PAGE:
Thursday, February 25, 2010

Siena day two (cont)

So, to give a super general idea what a contrade is (i kept mentioning when talking of the horse races) A Contrade is sort of like a guild that your family belongs too. and a lot of which contrade you belong to depends on where your born (like what sector of Siena). Whether born or brought in, one is baptized (in the contrade's fountain) into the Contrade. We were told that the Contrade is like a family, they take care of you if you get sick, if family dies, when you get old; they look out for you. There are get togethers and out -door picnics where they have rows and rows of tables set up, shade for having drinks, a barbecue sort of set up.
While searching for the Contrade Museum (which really looks like any other building except for a flag out front, and somewhere nearby a statue of that contrade's animal) Each contrade has an animal symbol that means something. The 6 that we tried to see were the Snail(Chiocciola), Eagle(Aquila), Owl (Civetta), Unicorn (Leocorno), Caterpillar (Bruco), and Dragon(Drago). Eagle was closed, and we didn't make it to Dragon.
Thank God,when we were meandering in front of the first museum a guy heard us, and switched from talking italian to English. He is part of a group of students from Massachusetts studying here in Siena! a group of four of them were trying to see all 6 Contrade museums open today as well...and we ended up joining them. They, thankfully, knew their way around the city rather well so we made it to each one speedily and efficiently!!! They also knew more about the contrade's and were able to give us little hints and tips on what we were looking at.
The museums were structured pretty much the same. A church or chapel, each with a patron saint, usually small but beautifully decorated. A museum which held a banners of Palios (those horse races) previously won, outfits worn from centuries past (including suits of armor!) On display were the costumes that people, today, will wear for Palio celebrations. Some winning banners from the 1700s were hung, the colored designs still visible. There are banners leading all the way up to present day. This whole aspect is still very much alive and active there today!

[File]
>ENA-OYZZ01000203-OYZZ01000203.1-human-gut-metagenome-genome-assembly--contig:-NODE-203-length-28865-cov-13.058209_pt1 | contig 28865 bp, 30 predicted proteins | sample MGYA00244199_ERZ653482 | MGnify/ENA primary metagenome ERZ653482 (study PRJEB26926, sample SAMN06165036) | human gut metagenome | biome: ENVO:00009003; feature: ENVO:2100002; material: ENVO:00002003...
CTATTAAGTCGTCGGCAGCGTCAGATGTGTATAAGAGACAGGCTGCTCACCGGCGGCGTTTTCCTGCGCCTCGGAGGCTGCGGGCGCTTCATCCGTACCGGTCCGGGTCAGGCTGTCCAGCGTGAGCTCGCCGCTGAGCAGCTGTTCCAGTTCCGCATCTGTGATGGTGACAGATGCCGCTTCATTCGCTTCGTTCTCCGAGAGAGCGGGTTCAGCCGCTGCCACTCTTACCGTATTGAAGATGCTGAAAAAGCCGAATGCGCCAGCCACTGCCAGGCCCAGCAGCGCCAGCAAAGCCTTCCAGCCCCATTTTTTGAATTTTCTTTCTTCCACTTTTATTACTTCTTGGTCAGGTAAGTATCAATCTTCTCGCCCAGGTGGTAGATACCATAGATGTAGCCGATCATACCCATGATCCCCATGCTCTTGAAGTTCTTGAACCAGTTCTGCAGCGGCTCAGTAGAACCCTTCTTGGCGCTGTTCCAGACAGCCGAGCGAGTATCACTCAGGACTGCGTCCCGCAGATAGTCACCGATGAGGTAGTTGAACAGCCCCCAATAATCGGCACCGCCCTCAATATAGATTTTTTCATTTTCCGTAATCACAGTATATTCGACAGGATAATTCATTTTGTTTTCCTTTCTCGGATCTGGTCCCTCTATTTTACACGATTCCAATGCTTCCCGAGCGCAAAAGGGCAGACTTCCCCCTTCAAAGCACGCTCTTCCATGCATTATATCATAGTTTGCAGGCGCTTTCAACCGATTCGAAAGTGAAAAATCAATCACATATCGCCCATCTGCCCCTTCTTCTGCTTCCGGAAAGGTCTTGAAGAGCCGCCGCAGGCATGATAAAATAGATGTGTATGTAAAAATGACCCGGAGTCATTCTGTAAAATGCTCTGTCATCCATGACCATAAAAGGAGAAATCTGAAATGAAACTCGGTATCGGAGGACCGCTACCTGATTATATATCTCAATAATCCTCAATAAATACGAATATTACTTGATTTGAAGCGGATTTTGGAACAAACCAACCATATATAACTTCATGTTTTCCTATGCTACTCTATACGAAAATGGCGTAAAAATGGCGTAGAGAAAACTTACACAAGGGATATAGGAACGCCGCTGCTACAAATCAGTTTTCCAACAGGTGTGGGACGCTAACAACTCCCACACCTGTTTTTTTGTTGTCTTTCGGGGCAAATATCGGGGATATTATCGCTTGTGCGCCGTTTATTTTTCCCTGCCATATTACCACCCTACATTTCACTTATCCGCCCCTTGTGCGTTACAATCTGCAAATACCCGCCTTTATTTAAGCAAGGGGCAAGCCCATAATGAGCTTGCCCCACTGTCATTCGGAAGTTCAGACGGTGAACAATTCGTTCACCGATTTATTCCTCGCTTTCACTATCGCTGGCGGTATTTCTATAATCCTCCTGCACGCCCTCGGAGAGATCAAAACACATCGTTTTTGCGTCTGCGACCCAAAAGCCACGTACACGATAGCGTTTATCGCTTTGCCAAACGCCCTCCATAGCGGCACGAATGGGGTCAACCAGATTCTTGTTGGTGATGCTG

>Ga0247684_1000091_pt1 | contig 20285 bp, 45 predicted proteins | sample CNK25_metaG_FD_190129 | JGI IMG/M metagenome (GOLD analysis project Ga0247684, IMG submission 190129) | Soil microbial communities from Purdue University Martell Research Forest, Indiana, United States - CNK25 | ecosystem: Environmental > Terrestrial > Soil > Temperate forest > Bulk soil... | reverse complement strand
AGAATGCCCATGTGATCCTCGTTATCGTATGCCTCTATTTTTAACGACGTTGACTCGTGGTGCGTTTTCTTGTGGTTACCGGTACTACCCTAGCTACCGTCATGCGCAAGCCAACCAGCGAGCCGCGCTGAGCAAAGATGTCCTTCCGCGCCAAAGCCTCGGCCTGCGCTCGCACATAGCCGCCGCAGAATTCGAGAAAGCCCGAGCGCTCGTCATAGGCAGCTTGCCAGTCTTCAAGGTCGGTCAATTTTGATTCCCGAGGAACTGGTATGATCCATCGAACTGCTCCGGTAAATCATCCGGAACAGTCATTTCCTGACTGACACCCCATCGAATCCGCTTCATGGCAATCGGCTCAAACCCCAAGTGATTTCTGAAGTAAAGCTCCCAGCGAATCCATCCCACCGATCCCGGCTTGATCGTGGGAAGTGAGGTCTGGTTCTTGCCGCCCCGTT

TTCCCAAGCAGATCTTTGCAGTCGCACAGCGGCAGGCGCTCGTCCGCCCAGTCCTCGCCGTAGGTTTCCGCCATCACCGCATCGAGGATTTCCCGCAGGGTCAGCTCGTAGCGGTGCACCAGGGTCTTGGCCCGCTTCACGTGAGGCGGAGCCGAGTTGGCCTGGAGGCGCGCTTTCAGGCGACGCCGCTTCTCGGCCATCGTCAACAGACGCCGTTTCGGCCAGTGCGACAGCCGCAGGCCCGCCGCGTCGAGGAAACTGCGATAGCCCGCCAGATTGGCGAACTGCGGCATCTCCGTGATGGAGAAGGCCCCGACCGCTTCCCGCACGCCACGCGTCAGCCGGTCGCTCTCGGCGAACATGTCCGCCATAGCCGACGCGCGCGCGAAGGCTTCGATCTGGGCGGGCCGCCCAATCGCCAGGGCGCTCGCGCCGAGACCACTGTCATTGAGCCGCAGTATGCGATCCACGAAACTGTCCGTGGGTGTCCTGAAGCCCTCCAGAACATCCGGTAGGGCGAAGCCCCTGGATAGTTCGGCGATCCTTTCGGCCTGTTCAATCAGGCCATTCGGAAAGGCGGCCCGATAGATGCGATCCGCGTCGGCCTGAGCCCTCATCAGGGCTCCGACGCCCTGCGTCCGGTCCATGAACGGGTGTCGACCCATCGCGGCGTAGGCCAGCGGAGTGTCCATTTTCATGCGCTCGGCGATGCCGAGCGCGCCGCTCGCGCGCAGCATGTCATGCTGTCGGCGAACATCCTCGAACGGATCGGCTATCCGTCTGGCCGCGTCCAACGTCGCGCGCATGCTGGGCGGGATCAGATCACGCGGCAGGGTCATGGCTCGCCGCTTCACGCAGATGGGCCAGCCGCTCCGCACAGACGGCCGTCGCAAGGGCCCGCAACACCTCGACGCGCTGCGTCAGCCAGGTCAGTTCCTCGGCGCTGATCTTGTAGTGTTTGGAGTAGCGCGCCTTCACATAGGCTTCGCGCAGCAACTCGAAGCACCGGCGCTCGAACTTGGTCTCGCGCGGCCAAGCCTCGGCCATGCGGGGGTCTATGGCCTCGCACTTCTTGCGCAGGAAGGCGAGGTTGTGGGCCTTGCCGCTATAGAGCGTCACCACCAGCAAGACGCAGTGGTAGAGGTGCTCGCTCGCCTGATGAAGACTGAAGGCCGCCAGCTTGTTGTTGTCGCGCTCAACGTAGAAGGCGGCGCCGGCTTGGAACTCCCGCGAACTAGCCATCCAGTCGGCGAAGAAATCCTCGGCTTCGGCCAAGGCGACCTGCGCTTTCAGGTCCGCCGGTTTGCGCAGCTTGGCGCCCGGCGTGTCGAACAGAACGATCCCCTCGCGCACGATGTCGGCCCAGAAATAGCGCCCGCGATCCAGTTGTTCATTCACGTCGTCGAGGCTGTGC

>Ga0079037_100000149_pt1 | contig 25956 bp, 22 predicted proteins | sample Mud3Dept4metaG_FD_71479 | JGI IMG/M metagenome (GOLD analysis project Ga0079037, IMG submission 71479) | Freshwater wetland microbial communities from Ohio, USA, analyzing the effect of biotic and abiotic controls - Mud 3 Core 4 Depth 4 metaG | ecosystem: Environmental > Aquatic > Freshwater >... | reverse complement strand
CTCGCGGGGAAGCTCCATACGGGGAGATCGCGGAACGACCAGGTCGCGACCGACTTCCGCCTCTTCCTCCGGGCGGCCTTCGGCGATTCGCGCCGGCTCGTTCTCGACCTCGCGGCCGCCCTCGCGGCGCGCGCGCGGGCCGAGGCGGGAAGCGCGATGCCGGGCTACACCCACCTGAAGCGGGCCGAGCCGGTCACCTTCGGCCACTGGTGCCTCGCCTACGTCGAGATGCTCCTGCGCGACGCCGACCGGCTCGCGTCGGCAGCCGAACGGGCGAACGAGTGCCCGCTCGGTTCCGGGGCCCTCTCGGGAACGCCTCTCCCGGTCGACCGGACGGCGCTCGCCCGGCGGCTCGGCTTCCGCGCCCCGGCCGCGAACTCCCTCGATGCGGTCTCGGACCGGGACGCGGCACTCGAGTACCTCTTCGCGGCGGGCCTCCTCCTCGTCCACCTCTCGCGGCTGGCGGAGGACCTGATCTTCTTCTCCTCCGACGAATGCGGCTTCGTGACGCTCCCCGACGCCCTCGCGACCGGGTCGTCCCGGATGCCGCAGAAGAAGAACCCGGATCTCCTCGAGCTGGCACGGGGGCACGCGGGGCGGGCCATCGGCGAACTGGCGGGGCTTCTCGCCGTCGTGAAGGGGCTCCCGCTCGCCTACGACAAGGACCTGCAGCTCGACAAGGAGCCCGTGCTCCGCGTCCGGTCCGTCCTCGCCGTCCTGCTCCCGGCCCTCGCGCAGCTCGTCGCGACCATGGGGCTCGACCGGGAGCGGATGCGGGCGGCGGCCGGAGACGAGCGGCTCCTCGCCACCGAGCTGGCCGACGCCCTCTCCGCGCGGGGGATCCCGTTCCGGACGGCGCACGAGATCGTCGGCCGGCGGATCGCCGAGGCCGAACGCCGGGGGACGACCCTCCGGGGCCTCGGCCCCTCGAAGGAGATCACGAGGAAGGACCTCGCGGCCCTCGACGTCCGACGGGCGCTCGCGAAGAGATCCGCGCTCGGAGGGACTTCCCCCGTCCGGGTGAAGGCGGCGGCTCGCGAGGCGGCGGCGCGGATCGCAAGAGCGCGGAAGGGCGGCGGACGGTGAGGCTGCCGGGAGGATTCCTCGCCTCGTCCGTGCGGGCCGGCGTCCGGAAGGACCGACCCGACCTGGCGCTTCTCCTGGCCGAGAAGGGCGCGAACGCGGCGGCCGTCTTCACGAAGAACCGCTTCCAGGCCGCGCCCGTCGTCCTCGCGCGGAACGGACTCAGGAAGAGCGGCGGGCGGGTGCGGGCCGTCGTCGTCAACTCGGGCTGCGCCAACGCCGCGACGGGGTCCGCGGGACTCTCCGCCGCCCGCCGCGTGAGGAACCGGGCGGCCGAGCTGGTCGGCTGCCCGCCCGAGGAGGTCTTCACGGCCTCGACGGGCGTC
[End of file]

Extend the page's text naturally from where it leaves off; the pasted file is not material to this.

At the Buco (caterpillar) a guide there was a woman moved from San Francisco. She led us through the contrade explaining things in such detail with wonderful descriptions and a sort of story-teller/historian way. It was awesome! (That's where I got all that i have posted on the subject from. We were pretty much in the dark about the symbolism and meaning behind all the things we were seeing).
It started in the chapel...where she told us how the Horse that will run in the Palio is brought into the church (with a rubber mat layed down to keep the hooves from slipping) and is blessed. Everybody gathered in the chapel (and out on the street to) will sing a song in unison..our guide explained how it is beautiful with everyone singing and echoing off the walls of the church with all their voices.
She explained how the Buco is actually a silk worm, since this contrade was originally for the workers in the silk fields that used to be everywhere around here. There are sort of the symbol for being strong and hard working (i think..i can't remember exactly) but are very welcoming.
The time spent there was completely worth it, and we learned SO much!! It truly is a remarkable tradition that is so functioning, alive, and active today. It didn't feel like it was in a wierd way though and seems very much like a honoring of the past and continuing of traditions.

Ate with the other students here in Siena, it was nice chatting and just talking over a cheap, but delicious, calzone. Before we parted they took us to the Piazzo il Campo where there was a wooden hut they said was set up for the festivities going on this month. They are called Fritelle. we shall refer to them as Rice Balls. They are taken from a flat platter of dough, and the edge is scooped off a little ball and dropped into the oil to fry. Once pulled out, they are rolled in just a little bit of sugar and given hot to the next person in line (since there was always a line, sometimes you had to wait for the next batch to be ready)

Off to the Duomo Cathedral next! The outside was so impressive and large, with the different shades of marble, statues, and decoration. Yet the inside was crazy!. The alternating black and white marble continued on the inside. On either side of the church were large and beautiful, intricate stain glass windows. The floor, which was mostly covered in a protective layer of plastic for people to walk on..had areas revealing the designs inlayed in the marble. Telling stories from the Bible (i think) itwas just beautiful, the depictions. The main alter had animal figures holding it up in the dark wood. Above, the ceiling (wayyy above) was colored a navy blue, and bronze stars were placed all over the ceiling, giving the effect of the heavens at night. By the time we left, I had a "crick" in my neck from looking up at everything.